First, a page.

Desiring Voices: Women Sonneteers and Petrarchism

By Mary B. Moore | Go to book overview

Notes

I. Introduction: Voicing Desire
1.
Joel Fineman eyes these puns too, asserting that, instead of affirming self, they show that the subject is "neither here nor there, neither now nor then, neither 'eye' nor 'eyed'" (219).
2.
This is not to say that Wroth was alone as a writer; she probably participated in several coteries and had the example of her aunt and other court ladies who wrote. Wroth's aunt however, did not write amatory sonnets, at least none that have survived.
3.
In qualifying my argument here, I heed recent cautions by feminist scholars. Ezell's chap. 1, for example, points out that a belief in the continuity of a women's tradition imbues earlier approaches to literary history of women before 1700. A. R. Jones; Margaret Hannay ("'Your vertuous'"); and others point out that prohibitions against print applied to secular, not religious, works. Ezell also notes that excluding letters and diaries from the category of literature and excluding manuscript circulation from the category of publication have diminished women's apparent literary production before 1700.
4.
See below, chaps. 7 and 8, for documentation of these assertions.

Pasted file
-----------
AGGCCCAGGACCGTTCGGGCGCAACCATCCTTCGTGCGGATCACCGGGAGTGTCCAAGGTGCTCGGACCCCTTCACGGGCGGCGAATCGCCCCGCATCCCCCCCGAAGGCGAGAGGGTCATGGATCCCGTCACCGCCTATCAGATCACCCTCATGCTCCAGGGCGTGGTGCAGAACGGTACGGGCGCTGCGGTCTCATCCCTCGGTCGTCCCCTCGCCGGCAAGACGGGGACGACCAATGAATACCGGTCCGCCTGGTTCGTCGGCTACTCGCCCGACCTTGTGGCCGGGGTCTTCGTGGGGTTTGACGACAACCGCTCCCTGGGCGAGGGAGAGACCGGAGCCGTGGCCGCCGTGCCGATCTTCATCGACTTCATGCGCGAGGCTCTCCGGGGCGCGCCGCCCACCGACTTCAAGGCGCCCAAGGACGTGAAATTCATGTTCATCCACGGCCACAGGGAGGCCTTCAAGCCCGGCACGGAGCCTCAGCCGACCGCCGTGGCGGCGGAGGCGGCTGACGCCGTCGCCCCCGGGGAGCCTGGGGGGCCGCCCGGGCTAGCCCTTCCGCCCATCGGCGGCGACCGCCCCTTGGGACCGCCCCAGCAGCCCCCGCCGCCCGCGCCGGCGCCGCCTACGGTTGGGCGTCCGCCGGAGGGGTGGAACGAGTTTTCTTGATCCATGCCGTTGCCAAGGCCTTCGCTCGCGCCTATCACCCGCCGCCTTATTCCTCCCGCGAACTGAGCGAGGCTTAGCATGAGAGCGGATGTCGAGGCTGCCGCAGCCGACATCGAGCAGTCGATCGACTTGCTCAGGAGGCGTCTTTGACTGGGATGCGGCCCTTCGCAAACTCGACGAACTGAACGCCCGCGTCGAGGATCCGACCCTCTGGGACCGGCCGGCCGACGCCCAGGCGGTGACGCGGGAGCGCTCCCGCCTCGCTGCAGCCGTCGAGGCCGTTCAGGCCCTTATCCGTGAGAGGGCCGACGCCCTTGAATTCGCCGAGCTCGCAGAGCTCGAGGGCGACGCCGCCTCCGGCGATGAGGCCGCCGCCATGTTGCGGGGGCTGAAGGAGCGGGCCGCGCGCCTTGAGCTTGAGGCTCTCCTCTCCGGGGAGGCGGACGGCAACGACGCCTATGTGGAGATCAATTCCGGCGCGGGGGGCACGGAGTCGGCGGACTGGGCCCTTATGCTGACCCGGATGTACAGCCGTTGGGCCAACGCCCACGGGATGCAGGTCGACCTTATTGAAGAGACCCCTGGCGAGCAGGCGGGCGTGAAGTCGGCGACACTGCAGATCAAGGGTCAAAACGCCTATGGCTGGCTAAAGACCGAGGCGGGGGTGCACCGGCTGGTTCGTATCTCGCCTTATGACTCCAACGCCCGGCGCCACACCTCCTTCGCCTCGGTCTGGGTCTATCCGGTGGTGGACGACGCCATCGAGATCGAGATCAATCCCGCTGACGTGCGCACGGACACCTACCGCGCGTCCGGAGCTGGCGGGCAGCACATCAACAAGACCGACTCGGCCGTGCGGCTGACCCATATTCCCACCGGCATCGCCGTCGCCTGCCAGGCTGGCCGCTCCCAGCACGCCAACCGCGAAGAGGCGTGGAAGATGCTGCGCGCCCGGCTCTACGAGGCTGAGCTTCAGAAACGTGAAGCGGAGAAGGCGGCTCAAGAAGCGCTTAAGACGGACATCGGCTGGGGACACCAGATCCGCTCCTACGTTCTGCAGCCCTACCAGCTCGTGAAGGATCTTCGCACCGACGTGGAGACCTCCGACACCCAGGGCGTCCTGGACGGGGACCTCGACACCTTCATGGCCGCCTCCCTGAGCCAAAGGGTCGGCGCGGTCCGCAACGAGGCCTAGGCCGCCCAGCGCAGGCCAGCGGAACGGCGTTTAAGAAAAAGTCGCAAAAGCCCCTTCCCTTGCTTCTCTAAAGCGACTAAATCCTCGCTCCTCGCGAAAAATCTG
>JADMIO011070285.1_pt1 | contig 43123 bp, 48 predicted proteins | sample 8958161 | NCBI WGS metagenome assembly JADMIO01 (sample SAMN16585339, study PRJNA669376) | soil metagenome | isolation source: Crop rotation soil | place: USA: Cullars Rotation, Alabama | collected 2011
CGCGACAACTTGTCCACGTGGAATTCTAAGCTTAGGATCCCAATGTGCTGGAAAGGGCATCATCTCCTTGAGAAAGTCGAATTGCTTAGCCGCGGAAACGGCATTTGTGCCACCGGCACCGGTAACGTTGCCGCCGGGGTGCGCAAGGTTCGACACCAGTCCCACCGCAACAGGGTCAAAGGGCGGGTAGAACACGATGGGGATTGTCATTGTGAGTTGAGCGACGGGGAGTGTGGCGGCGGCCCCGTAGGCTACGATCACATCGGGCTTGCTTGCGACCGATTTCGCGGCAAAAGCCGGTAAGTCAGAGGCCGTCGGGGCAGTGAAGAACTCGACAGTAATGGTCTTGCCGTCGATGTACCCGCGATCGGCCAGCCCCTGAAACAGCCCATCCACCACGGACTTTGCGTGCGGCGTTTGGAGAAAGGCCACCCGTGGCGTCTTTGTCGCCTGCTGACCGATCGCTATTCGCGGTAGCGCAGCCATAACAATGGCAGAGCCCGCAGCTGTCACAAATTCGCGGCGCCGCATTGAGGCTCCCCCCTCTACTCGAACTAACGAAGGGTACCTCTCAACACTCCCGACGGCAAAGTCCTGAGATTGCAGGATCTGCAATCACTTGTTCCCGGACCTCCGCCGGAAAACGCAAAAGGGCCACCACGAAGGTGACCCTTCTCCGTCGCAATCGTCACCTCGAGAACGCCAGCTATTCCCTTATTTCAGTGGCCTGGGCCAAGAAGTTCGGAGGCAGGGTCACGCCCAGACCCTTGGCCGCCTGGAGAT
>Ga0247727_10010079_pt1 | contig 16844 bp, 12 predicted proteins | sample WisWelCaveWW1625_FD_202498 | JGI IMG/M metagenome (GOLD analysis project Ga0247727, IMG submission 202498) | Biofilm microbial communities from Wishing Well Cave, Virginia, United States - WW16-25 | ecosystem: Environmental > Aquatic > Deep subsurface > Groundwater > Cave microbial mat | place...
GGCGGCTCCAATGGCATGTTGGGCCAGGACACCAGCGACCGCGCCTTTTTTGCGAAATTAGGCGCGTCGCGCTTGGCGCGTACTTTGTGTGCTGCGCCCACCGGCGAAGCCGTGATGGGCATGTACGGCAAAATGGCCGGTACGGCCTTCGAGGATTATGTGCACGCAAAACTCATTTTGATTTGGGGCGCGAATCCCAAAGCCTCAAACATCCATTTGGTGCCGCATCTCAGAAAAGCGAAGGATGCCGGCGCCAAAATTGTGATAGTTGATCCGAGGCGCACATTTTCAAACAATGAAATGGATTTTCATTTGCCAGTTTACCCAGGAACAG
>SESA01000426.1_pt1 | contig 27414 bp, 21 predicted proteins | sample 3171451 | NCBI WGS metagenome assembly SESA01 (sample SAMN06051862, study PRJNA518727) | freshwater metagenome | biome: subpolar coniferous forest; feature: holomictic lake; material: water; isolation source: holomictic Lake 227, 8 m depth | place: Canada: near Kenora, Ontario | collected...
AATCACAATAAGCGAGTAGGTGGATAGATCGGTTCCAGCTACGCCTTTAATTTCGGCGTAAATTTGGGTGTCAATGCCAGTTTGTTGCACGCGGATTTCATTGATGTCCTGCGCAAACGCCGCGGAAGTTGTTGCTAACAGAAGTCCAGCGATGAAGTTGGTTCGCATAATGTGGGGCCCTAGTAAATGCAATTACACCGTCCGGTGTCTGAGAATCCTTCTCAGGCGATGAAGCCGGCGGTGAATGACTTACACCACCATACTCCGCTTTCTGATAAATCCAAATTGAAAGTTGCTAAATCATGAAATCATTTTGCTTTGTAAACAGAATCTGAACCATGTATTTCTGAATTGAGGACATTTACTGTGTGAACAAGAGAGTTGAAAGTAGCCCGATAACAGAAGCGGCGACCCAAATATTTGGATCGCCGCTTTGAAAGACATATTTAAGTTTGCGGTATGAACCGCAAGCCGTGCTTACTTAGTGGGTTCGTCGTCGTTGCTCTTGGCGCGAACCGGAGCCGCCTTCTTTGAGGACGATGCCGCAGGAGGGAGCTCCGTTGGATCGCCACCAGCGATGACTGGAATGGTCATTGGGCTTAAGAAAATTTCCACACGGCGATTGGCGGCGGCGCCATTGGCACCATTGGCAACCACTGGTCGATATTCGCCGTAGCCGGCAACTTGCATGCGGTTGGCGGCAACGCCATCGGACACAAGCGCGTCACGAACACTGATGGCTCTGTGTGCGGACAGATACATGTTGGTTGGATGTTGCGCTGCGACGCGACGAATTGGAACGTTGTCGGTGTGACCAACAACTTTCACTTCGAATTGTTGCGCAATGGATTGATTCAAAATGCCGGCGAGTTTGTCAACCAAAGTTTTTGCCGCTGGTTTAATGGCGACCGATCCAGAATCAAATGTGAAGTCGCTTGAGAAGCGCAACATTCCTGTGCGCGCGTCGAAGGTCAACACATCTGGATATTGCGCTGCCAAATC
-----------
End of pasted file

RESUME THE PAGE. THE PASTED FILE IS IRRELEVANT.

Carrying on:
5.
See King and see Kelly for pioneering work on early modern women. For a judicious discussion that cautions against overreliance on written prescriptions for behavior, see Lamb's introduction (1-19). See also A. R. Jones on women's writing in general in the Renaissance (11-35) and Lewalski on Jacobean women (1-11). For recent bibliographies of women's writing--in all its variety--in the English Renaissance, see Beilin347-60; and Otten393-415. Recent discoveries not covered in these bibliographies include Lamb's introduction of new poems she attributes to a Sidney woman poet of Wroth's generation (194-228); Lewalski's reprinting of a poem by Lucy, Countess of Bedford, previously attributed to Donne (235-37); and Jean Kleene's current and as yet unpublished work editing the letters and poems of Lady Anne Sothewell, a selection of which has been transcribed by Louise Schleiner in her appendixes.

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